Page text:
"It doesn’t much matter where you go to college.
What matters is “how you go,” says Purdue University President Mitch Daniels, the former governor of Indiana. He then lays out the results of the Gallup-Purdue Index, a national survey of 30,000 college graduates that was first released last year. The survey attempts to quantify not only what graduates earn but also how well they are navigating adult life.
A mere 39% of college graduates report feeling engaged with their work, and in that group as many hail from top-100 schools as don’t. The three most important contributions that college makes to a sense of workplace thriving after graduation: Having one professor who made you excited about learning, feeling as though teachers cared about you, and working with a mentor. Graduates who checked those boxes were more than twice as likely to sense they are flourishing at work.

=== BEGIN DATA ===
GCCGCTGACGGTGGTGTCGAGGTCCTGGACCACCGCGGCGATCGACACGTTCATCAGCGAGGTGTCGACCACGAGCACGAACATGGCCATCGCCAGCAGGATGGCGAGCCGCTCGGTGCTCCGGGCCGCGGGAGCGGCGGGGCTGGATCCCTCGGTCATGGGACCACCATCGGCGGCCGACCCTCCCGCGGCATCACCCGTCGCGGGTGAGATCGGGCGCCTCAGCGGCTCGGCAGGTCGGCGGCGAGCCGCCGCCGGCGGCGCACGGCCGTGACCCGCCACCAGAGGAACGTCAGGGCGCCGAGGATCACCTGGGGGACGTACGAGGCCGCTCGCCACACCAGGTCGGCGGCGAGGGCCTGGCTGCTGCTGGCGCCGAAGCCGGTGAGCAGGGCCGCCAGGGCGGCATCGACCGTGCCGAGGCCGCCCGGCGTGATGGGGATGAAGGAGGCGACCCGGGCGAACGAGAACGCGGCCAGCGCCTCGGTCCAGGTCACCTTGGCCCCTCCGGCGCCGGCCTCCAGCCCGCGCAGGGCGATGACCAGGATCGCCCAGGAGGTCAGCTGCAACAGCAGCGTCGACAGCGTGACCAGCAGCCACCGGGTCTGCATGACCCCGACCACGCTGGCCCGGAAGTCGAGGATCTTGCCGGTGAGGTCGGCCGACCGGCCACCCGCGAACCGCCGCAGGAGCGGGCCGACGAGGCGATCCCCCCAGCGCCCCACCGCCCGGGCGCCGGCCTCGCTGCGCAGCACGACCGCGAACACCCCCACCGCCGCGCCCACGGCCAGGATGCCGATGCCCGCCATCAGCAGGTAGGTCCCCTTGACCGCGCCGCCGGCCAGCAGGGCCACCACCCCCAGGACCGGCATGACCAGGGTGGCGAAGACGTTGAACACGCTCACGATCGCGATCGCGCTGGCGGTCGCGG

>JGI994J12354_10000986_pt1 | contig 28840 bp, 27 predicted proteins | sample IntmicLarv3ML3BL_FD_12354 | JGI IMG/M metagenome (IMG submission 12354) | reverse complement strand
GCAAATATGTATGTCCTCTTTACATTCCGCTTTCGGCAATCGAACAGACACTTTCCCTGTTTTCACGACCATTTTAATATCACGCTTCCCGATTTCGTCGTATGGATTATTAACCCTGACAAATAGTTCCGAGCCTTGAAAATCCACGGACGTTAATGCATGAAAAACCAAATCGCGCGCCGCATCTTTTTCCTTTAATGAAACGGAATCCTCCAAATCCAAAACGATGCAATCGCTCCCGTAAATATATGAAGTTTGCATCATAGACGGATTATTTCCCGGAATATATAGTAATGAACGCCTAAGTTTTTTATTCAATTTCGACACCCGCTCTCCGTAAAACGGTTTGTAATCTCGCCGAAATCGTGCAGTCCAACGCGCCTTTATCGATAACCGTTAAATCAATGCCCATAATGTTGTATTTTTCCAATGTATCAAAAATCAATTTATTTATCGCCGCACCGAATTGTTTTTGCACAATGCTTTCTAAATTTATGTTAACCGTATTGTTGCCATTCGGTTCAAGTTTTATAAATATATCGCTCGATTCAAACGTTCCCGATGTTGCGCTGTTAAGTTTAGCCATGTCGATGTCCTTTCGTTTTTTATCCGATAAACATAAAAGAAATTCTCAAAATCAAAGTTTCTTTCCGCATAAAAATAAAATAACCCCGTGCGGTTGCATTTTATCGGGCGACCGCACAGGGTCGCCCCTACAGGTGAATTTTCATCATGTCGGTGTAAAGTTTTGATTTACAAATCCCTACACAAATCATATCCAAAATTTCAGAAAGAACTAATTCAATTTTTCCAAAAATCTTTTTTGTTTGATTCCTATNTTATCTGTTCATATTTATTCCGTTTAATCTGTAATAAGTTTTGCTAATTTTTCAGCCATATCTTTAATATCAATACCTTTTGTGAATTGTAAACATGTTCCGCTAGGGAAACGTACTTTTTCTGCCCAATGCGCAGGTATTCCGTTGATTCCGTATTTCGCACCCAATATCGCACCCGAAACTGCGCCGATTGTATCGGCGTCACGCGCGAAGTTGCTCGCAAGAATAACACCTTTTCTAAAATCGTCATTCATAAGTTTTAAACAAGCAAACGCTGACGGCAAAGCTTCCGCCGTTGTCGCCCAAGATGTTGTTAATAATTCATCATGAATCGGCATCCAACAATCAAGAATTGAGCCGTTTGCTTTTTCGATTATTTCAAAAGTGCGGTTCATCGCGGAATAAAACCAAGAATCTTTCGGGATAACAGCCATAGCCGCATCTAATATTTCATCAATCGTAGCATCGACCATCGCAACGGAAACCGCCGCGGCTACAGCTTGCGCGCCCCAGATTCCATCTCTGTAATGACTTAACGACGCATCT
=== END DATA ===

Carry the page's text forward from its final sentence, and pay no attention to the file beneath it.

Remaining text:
But only 14% of those surveyed said they had hit that trifecta in college. Other positive factors from undergraduate experience: working on a long-term project, having an internship and participating in extracurricular activities. Where graduates went to college barely registered as a predictor of job satisfaction."
None of those three factors can be achieved via MOOCs, by the way.